• Firebase unique users may differ if users re-install and reset their firebase pseudo id

Retention Rate

Retention rate is defined as:

A retention rate gives a number to the percentage of users who still use an app a certain number of days after install. It is calculated by counting unique users that trigger at least one session in one day, then dividing this by total installs within a given cohort.


While retention rate is a widely used metric for tracking app performance, there are details that are important to understand when you dive into how the metric is calculated. For most high-level performance measurements, this won't be a concern but for users buying traffic, any changes to retention can alter your LTV calculations, which can skew your performance measurements.

One such detail in the wording above is "trigger at least one session in one day." Meaning if a user isn't active on their day of installation, they will not be considered in subsequent "retention rates." Or put another way: if a user shows up as active on day two, are they really "retained?"

Understanding "Retention Rate" in the dashboard

In the AdLibertas dashboard there are 3 important metrics in the retention section:

  • Retention Rate - measures users that have returned on a given day, having also visited on day 0. This percentage is calculated by the number of active users on a given day divided by the number of users eligible for retention. For instance, users who installed 29 days ago aren't considered eligible for day 30 retention.

  • Daily Active Users - the number of users who were active on the given day.

  • Audience Representation - the number of active users divided by the entire audience size. This is to provide guidance on when you're making major decisions based on the activity of a small number of users.

Relative Reports vs Retention (lifecycle) Reports.

The eagle-eyed report builder may come across a situation where day-30 of a relative report has more users than exist in the retention report. This is because a relative report includes users based on their activity since day-0, whereas a retention rate will only include users who were active on day-30 AND we're active on day-0.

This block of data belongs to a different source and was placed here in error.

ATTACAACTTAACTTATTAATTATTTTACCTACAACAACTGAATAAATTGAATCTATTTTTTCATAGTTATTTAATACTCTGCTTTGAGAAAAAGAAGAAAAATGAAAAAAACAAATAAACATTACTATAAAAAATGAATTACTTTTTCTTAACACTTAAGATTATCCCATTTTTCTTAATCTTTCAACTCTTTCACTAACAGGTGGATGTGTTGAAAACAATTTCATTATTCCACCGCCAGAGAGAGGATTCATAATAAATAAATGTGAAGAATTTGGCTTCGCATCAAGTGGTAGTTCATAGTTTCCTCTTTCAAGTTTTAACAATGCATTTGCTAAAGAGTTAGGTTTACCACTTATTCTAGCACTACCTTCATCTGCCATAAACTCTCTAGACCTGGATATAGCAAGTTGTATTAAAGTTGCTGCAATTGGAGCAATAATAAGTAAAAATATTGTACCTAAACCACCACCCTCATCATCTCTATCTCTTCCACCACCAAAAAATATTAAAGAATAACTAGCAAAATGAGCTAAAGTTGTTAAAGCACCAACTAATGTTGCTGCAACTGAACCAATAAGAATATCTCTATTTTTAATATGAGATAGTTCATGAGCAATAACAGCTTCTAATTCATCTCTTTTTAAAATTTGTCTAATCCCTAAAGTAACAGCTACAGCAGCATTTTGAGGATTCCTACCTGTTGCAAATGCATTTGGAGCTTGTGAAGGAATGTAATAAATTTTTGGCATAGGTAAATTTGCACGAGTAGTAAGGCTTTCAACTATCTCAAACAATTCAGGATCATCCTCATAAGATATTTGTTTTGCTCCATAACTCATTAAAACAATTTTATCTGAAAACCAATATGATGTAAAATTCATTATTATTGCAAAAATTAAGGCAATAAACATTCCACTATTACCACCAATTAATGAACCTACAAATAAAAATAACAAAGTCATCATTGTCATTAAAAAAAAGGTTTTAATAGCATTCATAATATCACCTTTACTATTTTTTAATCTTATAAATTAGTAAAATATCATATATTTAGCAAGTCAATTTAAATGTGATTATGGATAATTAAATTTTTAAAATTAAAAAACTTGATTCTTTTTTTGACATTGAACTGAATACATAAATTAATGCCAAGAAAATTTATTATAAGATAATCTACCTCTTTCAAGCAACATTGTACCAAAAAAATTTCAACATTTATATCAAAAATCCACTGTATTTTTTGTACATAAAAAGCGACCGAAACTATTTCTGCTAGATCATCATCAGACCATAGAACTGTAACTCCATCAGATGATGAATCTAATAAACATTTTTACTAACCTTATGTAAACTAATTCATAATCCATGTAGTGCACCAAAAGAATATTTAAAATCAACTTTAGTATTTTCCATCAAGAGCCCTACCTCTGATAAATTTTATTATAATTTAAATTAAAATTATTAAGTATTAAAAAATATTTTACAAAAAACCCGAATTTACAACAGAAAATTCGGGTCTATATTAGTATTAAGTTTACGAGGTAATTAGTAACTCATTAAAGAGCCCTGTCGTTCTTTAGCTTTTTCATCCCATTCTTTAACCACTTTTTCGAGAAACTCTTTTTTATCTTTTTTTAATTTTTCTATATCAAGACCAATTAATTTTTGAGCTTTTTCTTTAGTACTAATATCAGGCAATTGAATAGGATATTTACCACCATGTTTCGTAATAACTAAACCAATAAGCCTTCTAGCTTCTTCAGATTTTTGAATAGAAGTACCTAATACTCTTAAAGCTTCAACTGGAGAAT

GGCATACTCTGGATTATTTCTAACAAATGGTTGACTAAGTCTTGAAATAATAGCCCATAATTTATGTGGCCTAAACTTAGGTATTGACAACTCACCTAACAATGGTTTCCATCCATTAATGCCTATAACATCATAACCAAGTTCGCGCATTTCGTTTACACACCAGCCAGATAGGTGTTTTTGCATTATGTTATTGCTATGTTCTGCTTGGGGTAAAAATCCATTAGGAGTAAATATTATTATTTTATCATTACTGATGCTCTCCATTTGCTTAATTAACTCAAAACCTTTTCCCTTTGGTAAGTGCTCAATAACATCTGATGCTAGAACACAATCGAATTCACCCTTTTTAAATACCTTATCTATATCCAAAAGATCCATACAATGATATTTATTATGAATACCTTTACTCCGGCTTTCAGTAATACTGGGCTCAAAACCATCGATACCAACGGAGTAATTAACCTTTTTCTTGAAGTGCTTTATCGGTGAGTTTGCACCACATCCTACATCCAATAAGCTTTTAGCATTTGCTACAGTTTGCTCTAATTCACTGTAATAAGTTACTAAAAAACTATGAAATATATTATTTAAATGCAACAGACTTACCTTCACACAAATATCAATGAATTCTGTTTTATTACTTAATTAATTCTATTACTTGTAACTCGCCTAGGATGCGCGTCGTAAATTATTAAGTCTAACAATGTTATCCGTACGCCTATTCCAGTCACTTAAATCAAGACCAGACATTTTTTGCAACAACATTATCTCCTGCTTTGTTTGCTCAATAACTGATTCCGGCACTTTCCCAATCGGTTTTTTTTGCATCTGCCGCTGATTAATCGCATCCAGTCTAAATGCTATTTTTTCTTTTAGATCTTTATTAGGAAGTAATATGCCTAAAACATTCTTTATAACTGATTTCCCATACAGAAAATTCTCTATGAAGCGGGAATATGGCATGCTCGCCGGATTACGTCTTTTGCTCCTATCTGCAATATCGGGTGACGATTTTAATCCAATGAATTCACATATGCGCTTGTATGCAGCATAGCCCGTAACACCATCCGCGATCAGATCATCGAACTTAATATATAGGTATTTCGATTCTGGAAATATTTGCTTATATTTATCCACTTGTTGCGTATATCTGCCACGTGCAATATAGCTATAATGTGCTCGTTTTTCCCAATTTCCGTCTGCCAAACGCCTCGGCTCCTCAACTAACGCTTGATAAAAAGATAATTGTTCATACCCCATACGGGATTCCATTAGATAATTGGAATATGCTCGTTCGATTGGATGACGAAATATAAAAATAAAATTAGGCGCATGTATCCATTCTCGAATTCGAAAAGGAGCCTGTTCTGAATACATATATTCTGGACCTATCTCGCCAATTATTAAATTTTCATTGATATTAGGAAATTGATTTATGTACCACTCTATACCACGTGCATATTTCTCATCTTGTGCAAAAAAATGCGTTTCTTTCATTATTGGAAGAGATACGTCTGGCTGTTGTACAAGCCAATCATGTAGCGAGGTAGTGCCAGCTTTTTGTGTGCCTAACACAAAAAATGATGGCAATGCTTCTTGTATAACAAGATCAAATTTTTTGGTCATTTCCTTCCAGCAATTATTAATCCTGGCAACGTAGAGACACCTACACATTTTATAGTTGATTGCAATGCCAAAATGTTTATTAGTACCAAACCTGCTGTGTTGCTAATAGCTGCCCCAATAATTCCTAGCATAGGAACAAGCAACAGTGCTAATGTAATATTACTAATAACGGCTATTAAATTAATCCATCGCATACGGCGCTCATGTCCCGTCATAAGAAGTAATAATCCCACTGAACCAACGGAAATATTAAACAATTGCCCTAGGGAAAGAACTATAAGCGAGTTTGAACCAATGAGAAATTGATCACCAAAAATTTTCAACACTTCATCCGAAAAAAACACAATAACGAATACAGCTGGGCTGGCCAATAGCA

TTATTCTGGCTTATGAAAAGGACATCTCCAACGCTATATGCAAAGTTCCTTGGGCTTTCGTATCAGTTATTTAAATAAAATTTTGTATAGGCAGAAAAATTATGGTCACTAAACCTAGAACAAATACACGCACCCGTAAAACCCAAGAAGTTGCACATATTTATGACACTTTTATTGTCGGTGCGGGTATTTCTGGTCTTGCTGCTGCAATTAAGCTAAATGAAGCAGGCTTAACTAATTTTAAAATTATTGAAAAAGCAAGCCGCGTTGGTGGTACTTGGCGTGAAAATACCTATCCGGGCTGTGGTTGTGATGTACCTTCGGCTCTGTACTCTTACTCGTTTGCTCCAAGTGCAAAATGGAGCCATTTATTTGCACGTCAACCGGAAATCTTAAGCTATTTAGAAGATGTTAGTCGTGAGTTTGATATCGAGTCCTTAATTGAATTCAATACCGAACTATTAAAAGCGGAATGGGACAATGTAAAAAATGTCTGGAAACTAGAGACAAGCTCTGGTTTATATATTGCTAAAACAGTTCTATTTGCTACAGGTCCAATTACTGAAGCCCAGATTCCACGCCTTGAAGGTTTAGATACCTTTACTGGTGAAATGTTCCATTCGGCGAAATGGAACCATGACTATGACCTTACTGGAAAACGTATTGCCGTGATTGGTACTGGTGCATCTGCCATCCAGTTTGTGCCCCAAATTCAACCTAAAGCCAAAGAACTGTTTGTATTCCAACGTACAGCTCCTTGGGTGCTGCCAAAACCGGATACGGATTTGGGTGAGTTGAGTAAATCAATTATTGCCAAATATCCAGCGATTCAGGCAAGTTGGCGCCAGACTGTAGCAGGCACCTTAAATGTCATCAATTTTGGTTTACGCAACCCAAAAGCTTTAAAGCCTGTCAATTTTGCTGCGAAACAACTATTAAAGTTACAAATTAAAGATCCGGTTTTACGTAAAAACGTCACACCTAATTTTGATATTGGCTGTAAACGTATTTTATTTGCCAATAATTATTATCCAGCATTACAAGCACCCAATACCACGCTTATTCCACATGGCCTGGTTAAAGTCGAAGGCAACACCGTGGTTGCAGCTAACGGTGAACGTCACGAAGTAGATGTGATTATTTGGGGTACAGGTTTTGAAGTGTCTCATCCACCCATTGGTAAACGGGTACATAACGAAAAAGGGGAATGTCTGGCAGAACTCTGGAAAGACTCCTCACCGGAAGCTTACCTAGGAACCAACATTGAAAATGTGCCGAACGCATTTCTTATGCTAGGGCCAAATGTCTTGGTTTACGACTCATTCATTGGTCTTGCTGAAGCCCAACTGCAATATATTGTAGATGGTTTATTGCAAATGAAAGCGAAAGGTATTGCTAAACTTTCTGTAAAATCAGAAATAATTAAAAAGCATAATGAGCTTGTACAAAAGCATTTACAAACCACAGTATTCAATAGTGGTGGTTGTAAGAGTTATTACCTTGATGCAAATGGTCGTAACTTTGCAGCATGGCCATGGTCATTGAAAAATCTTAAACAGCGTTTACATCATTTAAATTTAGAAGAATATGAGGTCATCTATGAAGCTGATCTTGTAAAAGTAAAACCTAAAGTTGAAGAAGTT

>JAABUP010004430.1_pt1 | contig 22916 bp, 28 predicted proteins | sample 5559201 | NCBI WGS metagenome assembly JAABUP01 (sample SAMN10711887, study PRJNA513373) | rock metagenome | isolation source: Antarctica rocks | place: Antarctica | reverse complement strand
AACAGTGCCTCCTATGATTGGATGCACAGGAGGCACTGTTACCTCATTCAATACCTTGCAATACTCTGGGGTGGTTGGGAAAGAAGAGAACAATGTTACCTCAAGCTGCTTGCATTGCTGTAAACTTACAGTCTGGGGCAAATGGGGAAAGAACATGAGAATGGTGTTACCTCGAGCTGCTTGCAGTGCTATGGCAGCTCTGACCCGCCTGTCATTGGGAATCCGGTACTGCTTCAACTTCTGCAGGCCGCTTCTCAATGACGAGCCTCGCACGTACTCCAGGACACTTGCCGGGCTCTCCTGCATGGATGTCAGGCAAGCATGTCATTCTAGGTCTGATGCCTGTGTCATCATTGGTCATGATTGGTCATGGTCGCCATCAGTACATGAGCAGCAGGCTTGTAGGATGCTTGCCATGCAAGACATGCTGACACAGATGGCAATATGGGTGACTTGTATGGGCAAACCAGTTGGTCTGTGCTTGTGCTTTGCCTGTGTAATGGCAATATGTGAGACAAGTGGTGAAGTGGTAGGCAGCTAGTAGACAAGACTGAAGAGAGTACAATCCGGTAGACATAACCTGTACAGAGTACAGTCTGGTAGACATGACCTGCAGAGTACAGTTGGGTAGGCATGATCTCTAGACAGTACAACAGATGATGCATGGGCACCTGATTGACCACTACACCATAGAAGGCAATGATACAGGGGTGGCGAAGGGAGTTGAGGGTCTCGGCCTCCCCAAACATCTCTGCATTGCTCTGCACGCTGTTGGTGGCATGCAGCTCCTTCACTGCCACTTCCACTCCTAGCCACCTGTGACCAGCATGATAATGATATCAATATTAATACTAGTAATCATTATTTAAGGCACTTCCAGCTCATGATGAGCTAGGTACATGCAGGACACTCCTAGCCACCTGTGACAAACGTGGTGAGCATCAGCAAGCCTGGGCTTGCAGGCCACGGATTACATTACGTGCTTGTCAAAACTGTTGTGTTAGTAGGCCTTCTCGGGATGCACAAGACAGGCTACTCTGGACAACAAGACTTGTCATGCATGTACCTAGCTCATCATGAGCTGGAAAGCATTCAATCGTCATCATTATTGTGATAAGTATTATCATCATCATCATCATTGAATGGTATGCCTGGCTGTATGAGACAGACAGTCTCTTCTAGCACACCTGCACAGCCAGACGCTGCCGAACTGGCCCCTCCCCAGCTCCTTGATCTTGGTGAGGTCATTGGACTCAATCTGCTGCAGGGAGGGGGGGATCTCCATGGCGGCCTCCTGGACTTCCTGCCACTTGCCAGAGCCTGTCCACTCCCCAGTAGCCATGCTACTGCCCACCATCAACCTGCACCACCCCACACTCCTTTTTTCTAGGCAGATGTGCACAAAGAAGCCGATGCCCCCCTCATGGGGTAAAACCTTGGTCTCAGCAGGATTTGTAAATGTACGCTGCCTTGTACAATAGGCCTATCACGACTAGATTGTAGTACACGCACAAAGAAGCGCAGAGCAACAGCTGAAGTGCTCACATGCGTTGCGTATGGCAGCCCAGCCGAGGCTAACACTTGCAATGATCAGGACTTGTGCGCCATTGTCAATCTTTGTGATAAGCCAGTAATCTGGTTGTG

Lifetime Value (LTV) calculation

Lifetime user value is one of the most powerful metrics offered by AdLibertas User-Level Audience Reporting. Simply put this measures the (estimated) revenue on a per-user basis for your defined cohort of users. More details are available in the article below:

AdLibertas calculates LTV by taking the actual earned revenue (both impression-level ad revenue and in-app purchase revenue) of the cohort and multiplying it by the inverse of the retention rate.

Related: forecasting LTVs

This means the two factors that impact your LTV are your chort retention and earned revenue. Some hyper-casual apps -- or other apps with high user turn-over-- face potential challenges in measuring accurate retention rates (users who don't engage on day of installation). For that reason, many marketing teams use cumulative revenue earned divided by day-0 users as an alternative measurement for ROI calculation.

Lifecycle reports factor in user eligibility, whereas relative reports do not.

If you choose to use cumulative revevenue earned be aware: LTV calculations include users who have reached the appropriate age, whereas cumulative relative reports only report on the total earned to date. You may inadvertently lessen your user metrics by not letting your cohort mature.

For instance, if on March 30th, you're running a 30d performance report starting on March 1st, your LTV report will use retention rates and earnings only for the users who've aged 30d (those who installed March 1). A cumulative report's day 30 will include revenue from users who've installed on March 1st but will not have revenue from cohorts <30d old (March 2nd-March 30th). Therefore will be lower.